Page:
According to Liz B, the UFT may be about to enter the term limits debate-and that may impact some of the council members who remain undecided: "The executive board of the powerful teachers union, which had not joined the Working Families Party fight against the term limits extension bill, met tonight and unanimously passed a resolution calling for any changes to limits to be done through a public referendum."
As the post goes on to point out, this imminent union move spells a break between the powerful labor organization and Speaker Quinn: "It also comes in the wake of Council Speaker Christine Quinn's decision to support Bloomberg's bid to change term limits via legislation and signals a break between Quinn and the teachers union, which supported her for speaker." Other members on the fence are watching what the UFT does.
The UFT, of course, is getting ready to do battle with the mayor on school governance: "This is somewhat of a departure for the union, which opposed term limits during both of the 1990s referendums. And it comes at a time when the UFT is gearing up for a battle with the Bloomberg administration over the renegotiation of mayoral control of the public schools." Get ready for a brutal battle-one that will coincide with the anticipated legal wrangling after the expected council approval of the mayor's extension bill.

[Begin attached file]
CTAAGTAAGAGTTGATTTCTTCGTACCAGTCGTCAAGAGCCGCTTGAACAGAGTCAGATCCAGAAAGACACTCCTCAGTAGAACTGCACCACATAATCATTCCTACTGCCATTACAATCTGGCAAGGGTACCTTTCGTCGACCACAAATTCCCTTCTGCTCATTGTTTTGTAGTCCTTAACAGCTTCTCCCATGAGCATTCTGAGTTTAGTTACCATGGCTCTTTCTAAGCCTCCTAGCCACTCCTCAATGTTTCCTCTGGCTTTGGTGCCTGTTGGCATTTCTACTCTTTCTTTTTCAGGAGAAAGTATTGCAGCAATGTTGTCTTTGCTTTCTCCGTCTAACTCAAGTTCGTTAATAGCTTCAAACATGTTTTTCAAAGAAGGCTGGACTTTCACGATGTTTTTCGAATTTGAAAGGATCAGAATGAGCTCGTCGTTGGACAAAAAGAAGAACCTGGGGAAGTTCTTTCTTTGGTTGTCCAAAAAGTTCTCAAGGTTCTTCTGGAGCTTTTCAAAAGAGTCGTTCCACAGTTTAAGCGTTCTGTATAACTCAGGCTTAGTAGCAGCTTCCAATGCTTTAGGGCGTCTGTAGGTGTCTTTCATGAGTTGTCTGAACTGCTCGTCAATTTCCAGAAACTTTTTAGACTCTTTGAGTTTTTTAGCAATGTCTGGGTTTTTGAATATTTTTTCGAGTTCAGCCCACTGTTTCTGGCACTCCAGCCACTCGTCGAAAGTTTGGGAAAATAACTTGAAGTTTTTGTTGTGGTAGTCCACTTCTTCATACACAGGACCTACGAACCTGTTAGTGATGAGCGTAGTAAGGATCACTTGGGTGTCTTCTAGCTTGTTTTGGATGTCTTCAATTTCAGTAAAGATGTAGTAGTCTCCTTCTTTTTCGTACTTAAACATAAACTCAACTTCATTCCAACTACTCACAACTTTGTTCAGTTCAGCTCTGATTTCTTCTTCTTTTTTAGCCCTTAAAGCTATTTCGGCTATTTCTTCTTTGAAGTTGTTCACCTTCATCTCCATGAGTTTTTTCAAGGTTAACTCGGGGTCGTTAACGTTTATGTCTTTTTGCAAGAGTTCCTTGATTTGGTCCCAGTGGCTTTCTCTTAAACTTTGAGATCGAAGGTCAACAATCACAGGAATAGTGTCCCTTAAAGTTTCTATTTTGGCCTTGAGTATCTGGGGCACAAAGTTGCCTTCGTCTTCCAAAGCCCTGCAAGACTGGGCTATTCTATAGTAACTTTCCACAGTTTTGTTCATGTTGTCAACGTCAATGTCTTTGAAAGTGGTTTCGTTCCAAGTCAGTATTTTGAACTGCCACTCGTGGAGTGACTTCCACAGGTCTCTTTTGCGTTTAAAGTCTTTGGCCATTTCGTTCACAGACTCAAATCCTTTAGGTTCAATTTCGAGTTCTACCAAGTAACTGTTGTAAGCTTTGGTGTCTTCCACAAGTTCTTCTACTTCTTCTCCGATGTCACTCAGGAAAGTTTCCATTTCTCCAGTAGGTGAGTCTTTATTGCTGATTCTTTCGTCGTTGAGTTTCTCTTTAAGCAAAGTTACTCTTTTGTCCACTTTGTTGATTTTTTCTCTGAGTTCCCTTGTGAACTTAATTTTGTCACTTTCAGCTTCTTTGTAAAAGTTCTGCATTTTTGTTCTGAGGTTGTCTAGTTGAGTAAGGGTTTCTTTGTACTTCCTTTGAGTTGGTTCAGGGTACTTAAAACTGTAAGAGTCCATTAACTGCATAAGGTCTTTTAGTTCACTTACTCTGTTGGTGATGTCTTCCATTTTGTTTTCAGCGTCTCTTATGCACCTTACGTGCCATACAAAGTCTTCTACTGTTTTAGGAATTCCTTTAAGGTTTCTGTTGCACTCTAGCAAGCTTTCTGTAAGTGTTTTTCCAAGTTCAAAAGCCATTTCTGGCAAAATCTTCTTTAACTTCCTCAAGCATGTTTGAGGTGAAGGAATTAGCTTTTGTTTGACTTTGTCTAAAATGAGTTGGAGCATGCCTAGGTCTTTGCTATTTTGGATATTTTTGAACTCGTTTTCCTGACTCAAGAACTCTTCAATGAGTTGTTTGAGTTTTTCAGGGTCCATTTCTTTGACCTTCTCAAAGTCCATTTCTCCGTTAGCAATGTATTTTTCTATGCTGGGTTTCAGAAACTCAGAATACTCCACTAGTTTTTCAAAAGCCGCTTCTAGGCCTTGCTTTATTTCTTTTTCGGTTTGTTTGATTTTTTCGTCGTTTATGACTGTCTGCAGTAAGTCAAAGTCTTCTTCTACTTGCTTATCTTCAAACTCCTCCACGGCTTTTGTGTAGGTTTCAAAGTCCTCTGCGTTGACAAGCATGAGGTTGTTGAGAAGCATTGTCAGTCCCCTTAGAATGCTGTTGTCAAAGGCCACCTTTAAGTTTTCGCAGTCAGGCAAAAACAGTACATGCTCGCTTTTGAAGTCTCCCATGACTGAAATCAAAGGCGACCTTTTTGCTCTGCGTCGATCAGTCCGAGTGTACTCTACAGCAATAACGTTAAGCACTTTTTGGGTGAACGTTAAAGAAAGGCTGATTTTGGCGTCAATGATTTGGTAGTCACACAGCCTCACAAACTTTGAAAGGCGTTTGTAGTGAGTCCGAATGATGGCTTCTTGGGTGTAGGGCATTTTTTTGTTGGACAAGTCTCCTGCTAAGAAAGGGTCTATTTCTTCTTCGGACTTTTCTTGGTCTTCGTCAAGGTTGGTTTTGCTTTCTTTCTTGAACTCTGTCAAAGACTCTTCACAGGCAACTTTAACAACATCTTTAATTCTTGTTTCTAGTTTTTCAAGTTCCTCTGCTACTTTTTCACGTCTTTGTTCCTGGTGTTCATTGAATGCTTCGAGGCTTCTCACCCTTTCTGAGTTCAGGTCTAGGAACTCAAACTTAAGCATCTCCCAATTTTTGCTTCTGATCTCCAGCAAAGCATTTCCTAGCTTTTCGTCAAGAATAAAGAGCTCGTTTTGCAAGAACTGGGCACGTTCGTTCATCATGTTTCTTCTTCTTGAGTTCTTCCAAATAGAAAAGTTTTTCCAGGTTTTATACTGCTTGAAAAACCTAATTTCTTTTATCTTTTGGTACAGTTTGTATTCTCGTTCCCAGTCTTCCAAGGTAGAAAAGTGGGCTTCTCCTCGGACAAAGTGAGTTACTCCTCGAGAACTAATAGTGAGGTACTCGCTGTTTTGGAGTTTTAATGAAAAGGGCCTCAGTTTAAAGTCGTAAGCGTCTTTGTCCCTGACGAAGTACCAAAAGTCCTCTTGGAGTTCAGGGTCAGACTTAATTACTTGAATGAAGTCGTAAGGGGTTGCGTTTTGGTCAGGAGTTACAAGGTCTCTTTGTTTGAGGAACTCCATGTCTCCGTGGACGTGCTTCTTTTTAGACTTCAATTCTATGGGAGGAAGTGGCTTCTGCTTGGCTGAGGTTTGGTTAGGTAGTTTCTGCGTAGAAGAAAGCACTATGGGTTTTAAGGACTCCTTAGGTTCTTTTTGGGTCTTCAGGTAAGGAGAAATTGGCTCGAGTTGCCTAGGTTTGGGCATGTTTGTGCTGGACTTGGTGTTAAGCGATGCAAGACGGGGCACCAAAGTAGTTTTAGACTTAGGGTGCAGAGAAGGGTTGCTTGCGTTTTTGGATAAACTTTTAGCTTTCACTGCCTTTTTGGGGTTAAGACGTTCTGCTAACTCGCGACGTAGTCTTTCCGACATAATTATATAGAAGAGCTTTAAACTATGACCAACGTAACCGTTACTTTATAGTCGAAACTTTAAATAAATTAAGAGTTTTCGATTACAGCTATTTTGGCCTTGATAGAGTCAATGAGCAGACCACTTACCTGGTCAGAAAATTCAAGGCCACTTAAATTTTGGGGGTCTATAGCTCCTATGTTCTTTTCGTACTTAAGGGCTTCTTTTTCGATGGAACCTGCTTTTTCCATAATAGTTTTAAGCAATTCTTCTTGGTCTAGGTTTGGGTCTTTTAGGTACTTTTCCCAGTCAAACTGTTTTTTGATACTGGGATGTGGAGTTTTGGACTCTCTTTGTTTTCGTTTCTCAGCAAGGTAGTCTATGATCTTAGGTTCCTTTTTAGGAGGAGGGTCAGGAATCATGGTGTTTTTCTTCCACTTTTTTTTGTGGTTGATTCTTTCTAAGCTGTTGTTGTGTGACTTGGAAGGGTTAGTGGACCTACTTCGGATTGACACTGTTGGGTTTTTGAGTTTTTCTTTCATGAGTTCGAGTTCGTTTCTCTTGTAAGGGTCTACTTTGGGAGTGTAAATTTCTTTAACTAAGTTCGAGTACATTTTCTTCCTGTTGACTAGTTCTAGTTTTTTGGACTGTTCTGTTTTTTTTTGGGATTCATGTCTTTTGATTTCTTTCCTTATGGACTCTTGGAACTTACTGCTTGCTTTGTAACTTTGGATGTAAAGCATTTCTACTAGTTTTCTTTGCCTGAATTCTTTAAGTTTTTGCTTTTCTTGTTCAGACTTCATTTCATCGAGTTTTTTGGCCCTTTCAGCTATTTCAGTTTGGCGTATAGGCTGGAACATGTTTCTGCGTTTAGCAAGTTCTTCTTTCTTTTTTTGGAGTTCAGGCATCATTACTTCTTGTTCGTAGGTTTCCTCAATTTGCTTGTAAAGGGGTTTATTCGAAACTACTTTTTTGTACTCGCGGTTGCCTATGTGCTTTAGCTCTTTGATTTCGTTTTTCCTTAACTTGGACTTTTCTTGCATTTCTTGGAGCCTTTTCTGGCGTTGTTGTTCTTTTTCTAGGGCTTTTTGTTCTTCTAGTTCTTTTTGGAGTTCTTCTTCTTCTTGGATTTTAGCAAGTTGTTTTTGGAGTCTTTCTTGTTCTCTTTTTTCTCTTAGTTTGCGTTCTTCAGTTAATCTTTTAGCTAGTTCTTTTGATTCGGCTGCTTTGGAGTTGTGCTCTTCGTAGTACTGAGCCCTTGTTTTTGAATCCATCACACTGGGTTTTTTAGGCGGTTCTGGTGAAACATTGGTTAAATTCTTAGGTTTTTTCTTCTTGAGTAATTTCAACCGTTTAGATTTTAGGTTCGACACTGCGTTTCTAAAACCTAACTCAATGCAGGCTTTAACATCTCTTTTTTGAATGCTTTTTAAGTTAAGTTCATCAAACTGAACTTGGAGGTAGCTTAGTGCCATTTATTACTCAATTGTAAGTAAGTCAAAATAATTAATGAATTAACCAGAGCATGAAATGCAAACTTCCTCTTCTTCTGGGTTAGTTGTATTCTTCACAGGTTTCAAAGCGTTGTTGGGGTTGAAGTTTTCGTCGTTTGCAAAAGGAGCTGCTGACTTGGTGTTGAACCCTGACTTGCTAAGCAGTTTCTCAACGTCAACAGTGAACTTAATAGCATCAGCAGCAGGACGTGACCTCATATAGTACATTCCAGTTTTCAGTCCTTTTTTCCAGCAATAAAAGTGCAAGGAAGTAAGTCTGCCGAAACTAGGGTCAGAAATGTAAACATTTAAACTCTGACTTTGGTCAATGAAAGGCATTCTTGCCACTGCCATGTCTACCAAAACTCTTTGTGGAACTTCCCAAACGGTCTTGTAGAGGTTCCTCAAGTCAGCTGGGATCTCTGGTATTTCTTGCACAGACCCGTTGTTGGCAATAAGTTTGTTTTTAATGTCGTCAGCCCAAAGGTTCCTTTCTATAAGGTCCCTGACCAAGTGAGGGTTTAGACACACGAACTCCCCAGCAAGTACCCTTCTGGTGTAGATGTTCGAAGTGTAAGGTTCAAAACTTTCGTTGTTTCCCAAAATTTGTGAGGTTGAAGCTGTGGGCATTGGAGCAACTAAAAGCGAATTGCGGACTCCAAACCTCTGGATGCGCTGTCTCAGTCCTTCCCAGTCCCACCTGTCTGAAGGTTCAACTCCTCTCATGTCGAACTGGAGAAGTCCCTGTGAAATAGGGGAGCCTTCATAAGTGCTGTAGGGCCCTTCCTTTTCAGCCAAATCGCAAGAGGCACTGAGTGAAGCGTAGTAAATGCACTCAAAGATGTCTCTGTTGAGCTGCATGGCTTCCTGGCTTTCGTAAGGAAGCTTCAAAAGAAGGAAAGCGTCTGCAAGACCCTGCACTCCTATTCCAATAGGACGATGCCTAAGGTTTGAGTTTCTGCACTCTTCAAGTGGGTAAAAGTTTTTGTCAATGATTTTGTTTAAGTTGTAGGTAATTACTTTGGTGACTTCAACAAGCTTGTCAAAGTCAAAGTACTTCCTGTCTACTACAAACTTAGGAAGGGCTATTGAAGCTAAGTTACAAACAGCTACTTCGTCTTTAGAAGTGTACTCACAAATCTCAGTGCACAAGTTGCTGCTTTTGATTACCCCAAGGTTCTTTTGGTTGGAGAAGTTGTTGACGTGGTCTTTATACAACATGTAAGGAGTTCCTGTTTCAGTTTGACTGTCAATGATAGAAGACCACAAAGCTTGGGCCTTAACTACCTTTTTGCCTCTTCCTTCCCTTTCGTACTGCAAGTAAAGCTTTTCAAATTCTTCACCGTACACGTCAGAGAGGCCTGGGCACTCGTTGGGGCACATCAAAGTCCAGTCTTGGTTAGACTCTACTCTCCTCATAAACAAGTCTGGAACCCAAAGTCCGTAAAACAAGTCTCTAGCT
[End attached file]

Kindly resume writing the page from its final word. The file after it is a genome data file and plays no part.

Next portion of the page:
The union's stand could also unleash more anti-extension forces from their reticence-and it may also lead to a full blown campaign to go after incumbent council members who vote in favor of self perpetuation-as Crain's Insider (subscription) begins to evaluate: "Opponents of a term limits extension are opening new fronts. Activists aim to sway City Council members by threatening to challenge them in 2009. “There’s a growing group of candidates who are going to run against incumbents if they vote with the mayor on term limits,” one opponent says. In Queens, Lynn Nunes would challenge Councilman Tom White and Daniel Dromm would take on Councilwoman Helen Sears. Joanne Simon could give David Yassky a primary in Brooklyn."
All of which makes for an unprecedented city election cycle, one that we haven't seen the likes of in over fifty years. There will be any number of unintended consequences from all of this-and we can't wait to see just how all of this eventually will play out.